Press Release
June 9, 2011


Senator Edgardo Angara is backing a bill that will teach and promote intellectual property rights among elementary, high school and tertiary students in the country.

The Senate Committee on Education, Arts and Culture, which Angara chairs, discussed Senate Bill 696 uthored by Senator Jinggoy Ejercito-Estrada during this week's hearing. The bill will make the

teaching of intellectual property ownership - particularly copyright law - a part of the curriculum.

At present, intellectual property is only taught in the secondary level as part of the research-writing course.

"If only we teach our students the importance of patents and encourage them to add to the country's pool, then we will have a lot more original scientific, artistic and intellectual works," said Angara. "At the same time, we have to orient our children against piracy and intellectual dishonesty."

During the hearing, Angara cited the experience of the University of Florida which has generated a sizeable revenue by promoting the patenting of original work among its students. One of these products is Gatorade, now the world's biggest energy drink brand.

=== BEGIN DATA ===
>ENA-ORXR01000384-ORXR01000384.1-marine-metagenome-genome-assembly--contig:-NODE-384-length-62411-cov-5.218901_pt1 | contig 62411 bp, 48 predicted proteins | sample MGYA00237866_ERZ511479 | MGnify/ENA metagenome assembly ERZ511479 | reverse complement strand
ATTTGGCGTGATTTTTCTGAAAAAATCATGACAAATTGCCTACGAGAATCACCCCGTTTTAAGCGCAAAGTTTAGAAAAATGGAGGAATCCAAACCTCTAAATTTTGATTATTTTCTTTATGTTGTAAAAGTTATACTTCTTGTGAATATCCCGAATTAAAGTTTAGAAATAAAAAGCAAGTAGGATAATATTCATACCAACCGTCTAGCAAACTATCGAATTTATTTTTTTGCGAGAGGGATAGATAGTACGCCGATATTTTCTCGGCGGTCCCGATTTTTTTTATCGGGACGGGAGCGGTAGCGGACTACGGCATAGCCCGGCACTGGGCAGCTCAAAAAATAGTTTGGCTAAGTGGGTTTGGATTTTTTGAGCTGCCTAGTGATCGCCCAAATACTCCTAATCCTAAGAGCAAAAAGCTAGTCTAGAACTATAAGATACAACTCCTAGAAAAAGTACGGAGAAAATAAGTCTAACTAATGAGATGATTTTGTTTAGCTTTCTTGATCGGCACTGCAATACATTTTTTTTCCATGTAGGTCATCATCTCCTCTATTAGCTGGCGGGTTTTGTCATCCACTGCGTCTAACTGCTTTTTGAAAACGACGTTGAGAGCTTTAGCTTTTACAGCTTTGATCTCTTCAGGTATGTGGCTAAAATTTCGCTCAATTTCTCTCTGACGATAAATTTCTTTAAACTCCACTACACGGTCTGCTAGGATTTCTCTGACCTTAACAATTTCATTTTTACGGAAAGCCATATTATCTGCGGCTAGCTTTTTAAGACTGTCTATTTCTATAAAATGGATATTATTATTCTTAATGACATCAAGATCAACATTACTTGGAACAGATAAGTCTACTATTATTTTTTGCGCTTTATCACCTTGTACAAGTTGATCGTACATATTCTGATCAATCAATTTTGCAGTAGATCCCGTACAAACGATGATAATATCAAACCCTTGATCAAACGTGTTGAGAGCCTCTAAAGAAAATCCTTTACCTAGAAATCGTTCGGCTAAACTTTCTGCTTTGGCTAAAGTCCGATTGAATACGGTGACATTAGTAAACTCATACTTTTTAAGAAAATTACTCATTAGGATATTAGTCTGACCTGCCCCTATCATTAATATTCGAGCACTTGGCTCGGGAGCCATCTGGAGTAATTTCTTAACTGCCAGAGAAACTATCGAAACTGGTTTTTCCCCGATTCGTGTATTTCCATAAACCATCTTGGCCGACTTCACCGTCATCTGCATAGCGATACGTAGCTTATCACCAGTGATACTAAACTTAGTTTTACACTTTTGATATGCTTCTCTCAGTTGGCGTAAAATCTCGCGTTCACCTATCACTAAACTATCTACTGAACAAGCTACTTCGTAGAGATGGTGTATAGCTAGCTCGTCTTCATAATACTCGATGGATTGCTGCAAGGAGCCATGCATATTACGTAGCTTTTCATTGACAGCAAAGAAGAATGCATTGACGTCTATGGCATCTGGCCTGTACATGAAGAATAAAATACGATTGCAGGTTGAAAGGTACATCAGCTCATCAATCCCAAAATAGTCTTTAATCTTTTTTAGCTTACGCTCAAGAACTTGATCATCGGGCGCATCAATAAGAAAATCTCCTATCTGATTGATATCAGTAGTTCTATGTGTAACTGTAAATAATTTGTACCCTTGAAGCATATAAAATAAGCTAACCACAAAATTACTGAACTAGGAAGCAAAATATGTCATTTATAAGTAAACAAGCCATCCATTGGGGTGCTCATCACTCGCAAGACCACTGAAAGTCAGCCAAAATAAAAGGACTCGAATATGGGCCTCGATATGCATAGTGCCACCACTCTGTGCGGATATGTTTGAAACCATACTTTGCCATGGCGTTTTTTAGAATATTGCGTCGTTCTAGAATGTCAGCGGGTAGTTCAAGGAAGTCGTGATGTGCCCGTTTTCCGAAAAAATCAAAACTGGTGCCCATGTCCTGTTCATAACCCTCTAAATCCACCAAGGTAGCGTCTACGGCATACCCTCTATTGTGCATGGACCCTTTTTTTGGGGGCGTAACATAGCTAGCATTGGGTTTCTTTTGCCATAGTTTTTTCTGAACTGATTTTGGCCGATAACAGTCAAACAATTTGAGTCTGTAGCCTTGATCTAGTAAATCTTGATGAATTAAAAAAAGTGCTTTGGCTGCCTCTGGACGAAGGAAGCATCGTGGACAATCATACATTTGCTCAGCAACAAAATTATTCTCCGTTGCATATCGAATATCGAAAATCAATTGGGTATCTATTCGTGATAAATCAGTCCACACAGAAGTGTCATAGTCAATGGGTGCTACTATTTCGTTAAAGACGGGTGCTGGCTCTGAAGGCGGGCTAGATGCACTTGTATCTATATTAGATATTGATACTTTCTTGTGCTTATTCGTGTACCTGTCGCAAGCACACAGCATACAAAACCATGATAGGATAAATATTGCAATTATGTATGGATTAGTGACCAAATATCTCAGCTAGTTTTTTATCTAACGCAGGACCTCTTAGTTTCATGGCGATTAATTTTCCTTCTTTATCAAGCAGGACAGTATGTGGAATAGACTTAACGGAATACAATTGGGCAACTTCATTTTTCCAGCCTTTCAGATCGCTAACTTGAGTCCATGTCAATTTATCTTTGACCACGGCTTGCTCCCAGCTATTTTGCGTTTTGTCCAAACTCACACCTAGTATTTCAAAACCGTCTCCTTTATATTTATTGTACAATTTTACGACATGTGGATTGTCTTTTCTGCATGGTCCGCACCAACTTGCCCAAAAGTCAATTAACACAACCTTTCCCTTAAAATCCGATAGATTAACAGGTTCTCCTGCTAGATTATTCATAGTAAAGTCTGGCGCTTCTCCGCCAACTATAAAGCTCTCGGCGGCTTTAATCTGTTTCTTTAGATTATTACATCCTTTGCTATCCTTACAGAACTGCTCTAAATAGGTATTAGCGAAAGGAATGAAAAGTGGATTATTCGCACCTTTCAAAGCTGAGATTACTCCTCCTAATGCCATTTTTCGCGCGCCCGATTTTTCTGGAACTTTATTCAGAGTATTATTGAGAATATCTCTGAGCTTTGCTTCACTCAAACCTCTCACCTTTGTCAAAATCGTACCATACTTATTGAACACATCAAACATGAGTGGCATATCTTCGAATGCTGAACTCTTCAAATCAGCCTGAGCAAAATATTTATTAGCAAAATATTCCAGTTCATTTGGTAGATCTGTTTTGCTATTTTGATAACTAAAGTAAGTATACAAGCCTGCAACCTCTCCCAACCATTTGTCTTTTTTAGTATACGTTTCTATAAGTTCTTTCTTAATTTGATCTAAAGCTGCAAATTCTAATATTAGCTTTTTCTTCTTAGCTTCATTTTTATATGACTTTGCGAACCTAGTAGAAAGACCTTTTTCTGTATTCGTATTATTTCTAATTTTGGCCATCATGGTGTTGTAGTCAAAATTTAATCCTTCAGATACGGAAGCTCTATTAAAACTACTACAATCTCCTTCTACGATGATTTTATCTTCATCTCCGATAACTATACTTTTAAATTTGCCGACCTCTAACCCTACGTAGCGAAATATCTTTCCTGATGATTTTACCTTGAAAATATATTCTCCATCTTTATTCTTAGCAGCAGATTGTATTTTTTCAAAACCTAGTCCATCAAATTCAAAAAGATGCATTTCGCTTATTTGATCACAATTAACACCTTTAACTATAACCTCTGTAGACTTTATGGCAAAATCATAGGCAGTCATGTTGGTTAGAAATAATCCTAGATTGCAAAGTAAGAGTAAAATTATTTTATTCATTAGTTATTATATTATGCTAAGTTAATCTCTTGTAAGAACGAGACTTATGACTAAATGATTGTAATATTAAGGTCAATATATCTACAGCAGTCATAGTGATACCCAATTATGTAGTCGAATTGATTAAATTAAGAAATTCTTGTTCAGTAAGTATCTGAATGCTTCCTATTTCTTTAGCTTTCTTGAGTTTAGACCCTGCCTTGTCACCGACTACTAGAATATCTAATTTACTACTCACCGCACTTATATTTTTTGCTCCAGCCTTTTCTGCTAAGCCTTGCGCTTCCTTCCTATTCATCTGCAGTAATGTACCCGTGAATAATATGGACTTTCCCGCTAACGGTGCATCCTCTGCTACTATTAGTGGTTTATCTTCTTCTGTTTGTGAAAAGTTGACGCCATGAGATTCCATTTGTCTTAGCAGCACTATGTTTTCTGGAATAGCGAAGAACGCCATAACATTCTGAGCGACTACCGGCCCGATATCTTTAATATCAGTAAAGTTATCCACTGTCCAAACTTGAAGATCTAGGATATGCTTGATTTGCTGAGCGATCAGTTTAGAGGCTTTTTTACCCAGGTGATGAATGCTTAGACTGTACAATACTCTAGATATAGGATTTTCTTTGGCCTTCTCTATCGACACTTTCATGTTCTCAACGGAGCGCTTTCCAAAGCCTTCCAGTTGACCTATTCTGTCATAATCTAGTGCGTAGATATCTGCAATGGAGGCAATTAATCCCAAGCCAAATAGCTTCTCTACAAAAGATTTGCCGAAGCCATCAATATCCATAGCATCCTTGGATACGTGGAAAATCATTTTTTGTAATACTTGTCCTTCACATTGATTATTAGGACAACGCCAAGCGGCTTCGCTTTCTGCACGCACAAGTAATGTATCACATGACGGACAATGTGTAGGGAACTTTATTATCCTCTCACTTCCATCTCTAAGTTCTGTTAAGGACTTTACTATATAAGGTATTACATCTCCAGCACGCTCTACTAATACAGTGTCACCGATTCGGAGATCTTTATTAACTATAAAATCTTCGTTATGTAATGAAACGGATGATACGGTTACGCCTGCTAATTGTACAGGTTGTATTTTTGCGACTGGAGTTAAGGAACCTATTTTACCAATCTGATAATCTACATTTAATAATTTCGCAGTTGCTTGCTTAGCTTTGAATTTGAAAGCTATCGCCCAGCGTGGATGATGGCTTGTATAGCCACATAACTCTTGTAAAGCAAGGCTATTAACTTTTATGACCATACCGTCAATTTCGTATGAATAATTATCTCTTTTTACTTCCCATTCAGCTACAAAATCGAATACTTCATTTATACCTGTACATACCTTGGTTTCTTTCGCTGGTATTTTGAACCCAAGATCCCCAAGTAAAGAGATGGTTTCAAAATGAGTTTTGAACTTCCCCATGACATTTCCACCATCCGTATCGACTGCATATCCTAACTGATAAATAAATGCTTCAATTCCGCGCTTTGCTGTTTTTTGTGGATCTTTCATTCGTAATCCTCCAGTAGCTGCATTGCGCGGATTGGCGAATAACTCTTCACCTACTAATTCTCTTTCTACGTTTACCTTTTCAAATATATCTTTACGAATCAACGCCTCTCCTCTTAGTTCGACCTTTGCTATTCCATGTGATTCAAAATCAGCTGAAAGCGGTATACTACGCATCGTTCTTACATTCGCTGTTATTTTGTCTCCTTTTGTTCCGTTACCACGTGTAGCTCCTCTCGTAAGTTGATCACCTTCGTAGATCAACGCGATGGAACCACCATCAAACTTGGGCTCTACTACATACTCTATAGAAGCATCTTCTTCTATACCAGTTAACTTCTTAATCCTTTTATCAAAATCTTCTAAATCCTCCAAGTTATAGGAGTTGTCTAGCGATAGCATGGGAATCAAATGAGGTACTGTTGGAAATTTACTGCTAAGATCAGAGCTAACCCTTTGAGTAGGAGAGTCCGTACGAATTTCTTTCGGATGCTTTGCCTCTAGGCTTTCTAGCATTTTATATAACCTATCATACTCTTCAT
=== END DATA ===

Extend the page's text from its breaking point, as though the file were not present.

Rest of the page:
Angara, who is also the chair of the Senate Committee on Science and Technology, challenged the Filipino youth to make channel their creativity toward transforming indigenous found materials into ingenious byproducts.

"Studies show that coconut water, which we just throw away, is even better than Gatorade in terms of rehydration," he said. "What can we do with that and how do we market it?"

Because of the public's lack of awareness on laws involving copyright, original ideas showcased in science fairs and competitions could be easily stolen or marketed by companies and other individuals.

Angara directed the Committee on Higher Education to prepare a report studying the possibility of expanding lessons on property rights, and exploring the possibility of teaching the subject in the earliest years of primary education.

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